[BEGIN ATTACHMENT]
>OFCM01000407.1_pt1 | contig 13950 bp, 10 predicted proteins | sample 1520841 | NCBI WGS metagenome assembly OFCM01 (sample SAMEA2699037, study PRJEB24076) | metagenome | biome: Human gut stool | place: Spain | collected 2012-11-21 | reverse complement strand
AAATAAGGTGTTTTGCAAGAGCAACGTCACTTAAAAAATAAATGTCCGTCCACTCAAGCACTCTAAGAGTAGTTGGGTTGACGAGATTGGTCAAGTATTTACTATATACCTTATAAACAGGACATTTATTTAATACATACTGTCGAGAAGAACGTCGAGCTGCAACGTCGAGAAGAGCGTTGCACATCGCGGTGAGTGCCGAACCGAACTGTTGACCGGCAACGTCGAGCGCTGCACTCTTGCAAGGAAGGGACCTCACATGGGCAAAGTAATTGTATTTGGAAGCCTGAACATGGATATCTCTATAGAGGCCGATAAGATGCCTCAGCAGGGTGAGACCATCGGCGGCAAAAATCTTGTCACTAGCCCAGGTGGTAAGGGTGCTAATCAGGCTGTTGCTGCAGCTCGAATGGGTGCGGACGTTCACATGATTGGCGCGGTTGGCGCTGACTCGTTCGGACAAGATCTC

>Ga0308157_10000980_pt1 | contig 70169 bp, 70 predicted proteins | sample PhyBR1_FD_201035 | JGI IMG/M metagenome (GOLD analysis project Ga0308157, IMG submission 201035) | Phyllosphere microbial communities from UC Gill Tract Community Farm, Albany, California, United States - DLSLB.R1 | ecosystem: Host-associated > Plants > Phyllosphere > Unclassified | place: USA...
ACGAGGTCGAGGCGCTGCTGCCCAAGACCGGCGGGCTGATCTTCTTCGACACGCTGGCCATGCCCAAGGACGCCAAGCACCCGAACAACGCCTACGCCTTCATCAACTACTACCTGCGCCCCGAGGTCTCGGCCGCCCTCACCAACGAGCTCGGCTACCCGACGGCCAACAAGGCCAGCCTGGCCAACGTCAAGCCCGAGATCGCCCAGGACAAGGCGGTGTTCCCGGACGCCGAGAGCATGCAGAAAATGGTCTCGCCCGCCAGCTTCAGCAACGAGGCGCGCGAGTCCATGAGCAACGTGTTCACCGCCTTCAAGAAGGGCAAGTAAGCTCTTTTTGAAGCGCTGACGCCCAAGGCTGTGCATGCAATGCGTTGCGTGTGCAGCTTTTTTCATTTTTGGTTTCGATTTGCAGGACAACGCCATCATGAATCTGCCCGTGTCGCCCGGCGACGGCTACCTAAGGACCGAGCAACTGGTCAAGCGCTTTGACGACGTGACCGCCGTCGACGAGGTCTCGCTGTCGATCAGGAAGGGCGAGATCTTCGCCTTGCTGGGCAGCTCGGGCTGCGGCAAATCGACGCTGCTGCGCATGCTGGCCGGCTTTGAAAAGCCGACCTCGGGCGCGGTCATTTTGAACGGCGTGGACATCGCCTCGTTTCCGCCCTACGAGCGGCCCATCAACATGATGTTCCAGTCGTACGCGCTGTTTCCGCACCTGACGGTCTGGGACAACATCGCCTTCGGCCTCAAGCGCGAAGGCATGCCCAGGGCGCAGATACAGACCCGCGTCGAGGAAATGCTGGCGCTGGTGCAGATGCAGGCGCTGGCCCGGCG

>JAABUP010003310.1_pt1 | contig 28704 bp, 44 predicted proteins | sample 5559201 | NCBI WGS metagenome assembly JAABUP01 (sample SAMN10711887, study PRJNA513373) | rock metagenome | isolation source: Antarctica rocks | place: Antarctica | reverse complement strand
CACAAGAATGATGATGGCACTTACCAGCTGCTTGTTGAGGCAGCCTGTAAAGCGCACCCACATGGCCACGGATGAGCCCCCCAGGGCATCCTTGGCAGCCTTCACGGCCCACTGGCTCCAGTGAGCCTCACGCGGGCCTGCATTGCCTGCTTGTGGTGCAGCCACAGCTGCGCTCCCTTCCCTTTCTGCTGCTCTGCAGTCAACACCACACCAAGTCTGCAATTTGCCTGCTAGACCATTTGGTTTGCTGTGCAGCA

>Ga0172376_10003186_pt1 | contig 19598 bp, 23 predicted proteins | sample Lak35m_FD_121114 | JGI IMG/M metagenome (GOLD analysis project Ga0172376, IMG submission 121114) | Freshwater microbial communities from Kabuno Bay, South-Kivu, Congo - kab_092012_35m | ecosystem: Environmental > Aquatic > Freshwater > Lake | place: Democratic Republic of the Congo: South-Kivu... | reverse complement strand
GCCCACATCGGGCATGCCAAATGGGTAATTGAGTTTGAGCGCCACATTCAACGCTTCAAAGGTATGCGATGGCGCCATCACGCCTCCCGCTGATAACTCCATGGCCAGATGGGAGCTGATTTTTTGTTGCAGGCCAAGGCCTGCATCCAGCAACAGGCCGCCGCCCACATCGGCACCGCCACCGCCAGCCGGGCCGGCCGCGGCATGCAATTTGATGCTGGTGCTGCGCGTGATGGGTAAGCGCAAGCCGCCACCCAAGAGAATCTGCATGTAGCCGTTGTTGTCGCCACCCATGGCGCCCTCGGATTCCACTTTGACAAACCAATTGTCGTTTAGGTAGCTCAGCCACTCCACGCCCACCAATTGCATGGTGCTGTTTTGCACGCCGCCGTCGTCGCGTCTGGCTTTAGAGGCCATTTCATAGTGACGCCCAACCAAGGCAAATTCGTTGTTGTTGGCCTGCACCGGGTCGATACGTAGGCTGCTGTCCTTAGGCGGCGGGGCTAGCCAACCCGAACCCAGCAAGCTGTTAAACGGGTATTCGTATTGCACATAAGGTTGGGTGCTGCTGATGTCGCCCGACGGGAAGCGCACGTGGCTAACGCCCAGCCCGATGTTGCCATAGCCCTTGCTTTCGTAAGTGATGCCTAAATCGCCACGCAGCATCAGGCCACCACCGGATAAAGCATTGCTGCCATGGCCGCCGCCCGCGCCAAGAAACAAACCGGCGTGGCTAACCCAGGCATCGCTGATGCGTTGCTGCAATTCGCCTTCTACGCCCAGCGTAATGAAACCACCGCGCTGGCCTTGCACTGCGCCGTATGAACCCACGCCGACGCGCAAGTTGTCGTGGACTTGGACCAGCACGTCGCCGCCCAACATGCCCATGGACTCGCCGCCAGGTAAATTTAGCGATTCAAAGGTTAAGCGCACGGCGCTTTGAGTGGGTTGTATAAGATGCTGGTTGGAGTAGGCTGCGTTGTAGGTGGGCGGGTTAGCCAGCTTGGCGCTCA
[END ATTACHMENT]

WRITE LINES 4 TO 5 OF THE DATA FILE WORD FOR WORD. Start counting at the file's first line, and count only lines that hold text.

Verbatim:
ACGAGGTCGAGGCGCTGCTGCCCAAGACCGGCGGGCTGATCTTCTTCGACACGCTGGCCATGCCCAAGGACGCCAAGCACCCGAACAACGCCTACGCCTTCATCAACTACTACCTGCGCCCCGAGGTCTCGGCCGCCCTCACCAACGAGCTCGGCTACCCGACGGCCAACAAGGCCAGCCTGGCCAACGTCAAGCCCGAGATCGCCCAGGACAAGGCGGTGTTCCCGGACGCCGAGAGCATGCAGAAAATGGTCTCGCCCGCCAGCTTCAGCAACGAGGCGCGCGAGTCCATGAGCAACGTGTTCACCGCCTTCAAGAAGGGCAAGTAAGCTCTTTTTGAAGCGCTGACGCCCAAGGCTGTGCATGCAATGCGTTGCGTGTGCAGCTTTTTTCATTTTTGGTTTCGATTTGCAGGACAACGCCATCATGAATCTGCCCGTGTCGCCCGGCGACGGCTACCTAAGGACCGAGCAACTGGTCAAGCGCTTTGACGACGTGACCGCCGTCGACGAGGTCTCGCTGTCGATCAGGAAGGGCGAGATCTTCGCCTTGCTGGGCAGCTCGGGCTGCGGCAAATCGACGCTGCTGCGCATGCTGGCCGGCTTTGAAAAGCCGACCTCGGGCGCGGTCATTTTGAACGGCGTGGACATCGCCTCGTTTCCGCCCTACGAGCGGCCCATCAACATGATGTTCCAGTCGTACGCGCTGTTTCCGCACCTGACGGTCTGGGACAACATCGCCTTCGGCCTCAAGCGCGAAGGCATGCCCAGGGCGCAGATACAGACCCGCGTCGAGGAAATGCTGGCGCTGGTGCAGATGCAGGCGCTGGCCCGGCG

>JAABUP010003310.1_pt1 | contig 28704 bp, 44 predicted proteins | sample 5559201 | NCBI WGS metagenome assembly JAABUP01 (sample SAMN10711887, study PRJNA513373) | rock metagenome | isolation source: Antarctica rocks | place: Antarctica | reverse complement strand